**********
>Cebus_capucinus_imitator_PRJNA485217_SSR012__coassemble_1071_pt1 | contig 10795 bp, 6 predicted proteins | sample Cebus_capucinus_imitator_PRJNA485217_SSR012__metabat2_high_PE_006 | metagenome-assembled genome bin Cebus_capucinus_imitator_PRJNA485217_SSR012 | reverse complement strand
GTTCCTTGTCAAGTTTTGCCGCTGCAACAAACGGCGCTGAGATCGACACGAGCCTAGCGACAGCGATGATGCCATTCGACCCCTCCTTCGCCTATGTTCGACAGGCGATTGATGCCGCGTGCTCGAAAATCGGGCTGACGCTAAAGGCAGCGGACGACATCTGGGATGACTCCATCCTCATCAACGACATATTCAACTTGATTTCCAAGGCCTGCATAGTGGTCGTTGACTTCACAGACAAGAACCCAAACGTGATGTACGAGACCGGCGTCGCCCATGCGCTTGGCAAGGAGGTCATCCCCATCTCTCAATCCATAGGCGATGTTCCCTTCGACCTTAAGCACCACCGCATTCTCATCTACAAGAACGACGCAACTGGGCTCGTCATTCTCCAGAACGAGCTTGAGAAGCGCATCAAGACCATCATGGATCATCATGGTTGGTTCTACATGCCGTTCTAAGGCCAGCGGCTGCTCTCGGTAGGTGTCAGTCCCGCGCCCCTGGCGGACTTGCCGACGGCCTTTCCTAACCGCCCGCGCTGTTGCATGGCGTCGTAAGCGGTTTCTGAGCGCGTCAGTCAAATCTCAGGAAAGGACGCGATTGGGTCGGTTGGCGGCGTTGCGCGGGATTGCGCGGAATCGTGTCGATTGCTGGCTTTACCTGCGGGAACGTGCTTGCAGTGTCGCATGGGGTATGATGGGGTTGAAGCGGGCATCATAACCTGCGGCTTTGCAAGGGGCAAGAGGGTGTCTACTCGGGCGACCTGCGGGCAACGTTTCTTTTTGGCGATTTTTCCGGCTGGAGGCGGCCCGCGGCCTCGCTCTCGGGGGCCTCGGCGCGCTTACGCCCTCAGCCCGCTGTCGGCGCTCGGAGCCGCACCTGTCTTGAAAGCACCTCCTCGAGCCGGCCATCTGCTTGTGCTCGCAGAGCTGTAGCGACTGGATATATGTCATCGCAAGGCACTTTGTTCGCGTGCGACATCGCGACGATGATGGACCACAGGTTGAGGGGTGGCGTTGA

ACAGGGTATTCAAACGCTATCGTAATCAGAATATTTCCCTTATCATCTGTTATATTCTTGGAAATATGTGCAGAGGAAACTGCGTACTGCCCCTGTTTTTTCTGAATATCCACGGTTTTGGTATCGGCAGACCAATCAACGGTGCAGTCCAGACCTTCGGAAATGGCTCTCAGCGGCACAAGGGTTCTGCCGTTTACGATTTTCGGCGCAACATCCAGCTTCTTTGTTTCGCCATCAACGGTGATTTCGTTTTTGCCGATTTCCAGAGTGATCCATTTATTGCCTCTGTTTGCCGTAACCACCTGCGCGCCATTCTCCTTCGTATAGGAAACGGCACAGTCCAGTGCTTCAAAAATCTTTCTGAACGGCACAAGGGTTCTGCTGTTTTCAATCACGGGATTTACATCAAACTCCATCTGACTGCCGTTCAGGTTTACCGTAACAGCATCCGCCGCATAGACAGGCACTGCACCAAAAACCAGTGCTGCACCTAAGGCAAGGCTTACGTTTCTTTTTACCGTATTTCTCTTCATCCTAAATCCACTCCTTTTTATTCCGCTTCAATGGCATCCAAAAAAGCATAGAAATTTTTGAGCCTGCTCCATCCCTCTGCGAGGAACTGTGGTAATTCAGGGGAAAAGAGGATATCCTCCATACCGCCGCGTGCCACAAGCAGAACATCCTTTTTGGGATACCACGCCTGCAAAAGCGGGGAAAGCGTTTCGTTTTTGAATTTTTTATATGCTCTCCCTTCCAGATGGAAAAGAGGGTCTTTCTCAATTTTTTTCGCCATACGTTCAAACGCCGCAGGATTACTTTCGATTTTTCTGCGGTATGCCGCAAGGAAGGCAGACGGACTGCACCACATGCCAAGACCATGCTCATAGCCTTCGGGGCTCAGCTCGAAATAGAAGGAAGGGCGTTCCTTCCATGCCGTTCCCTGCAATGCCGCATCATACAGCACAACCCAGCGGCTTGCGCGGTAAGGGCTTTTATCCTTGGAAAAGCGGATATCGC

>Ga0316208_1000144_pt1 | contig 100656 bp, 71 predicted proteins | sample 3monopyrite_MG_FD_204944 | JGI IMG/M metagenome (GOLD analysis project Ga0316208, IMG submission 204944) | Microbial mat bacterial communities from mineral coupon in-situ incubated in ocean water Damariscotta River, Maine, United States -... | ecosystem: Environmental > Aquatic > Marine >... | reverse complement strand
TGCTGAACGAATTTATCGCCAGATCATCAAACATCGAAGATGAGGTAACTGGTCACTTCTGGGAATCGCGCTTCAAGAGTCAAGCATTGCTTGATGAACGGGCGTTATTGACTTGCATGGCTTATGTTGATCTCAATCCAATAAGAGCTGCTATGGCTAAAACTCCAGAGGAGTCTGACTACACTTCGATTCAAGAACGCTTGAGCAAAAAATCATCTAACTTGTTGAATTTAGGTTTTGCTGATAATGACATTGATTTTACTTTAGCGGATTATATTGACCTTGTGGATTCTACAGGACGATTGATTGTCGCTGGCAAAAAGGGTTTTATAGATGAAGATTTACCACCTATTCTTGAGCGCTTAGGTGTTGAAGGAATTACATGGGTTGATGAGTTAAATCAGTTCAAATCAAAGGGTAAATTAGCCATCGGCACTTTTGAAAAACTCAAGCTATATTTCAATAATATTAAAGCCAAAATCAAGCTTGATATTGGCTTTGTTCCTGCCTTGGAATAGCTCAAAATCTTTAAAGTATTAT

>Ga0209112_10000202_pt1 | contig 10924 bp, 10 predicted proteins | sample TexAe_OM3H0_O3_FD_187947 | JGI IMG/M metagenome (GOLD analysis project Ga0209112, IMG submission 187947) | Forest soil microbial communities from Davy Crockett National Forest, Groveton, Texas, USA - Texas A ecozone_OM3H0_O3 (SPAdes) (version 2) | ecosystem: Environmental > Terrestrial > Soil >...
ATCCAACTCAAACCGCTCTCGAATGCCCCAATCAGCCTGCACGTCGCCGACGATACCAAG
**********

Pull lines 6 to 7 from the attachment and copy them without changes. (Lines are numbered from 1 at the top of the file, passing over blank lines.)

>Ga0209112_10000202_pt1 | contig 10924 bp, 10 predicted proteins | sample TexAe_OM3H0_O3_FD_187947 | JGI IMG/M metagenome (GOLD analysis project Ga0209112, IMG submission 187947) | Forest soil microbial communities from Davy Crockett National Forest, Groveton, Texas, USA - Texas A ecozone_OM3H0_O3 (SPAdes) (version 2) | ecosystem: Environmental > Terrestrial > Soil >...
ATCCAACTCAAACCGCTCTCGAATGCCCCAATCAGCCTGCACGTCGCCGACGATACCAAG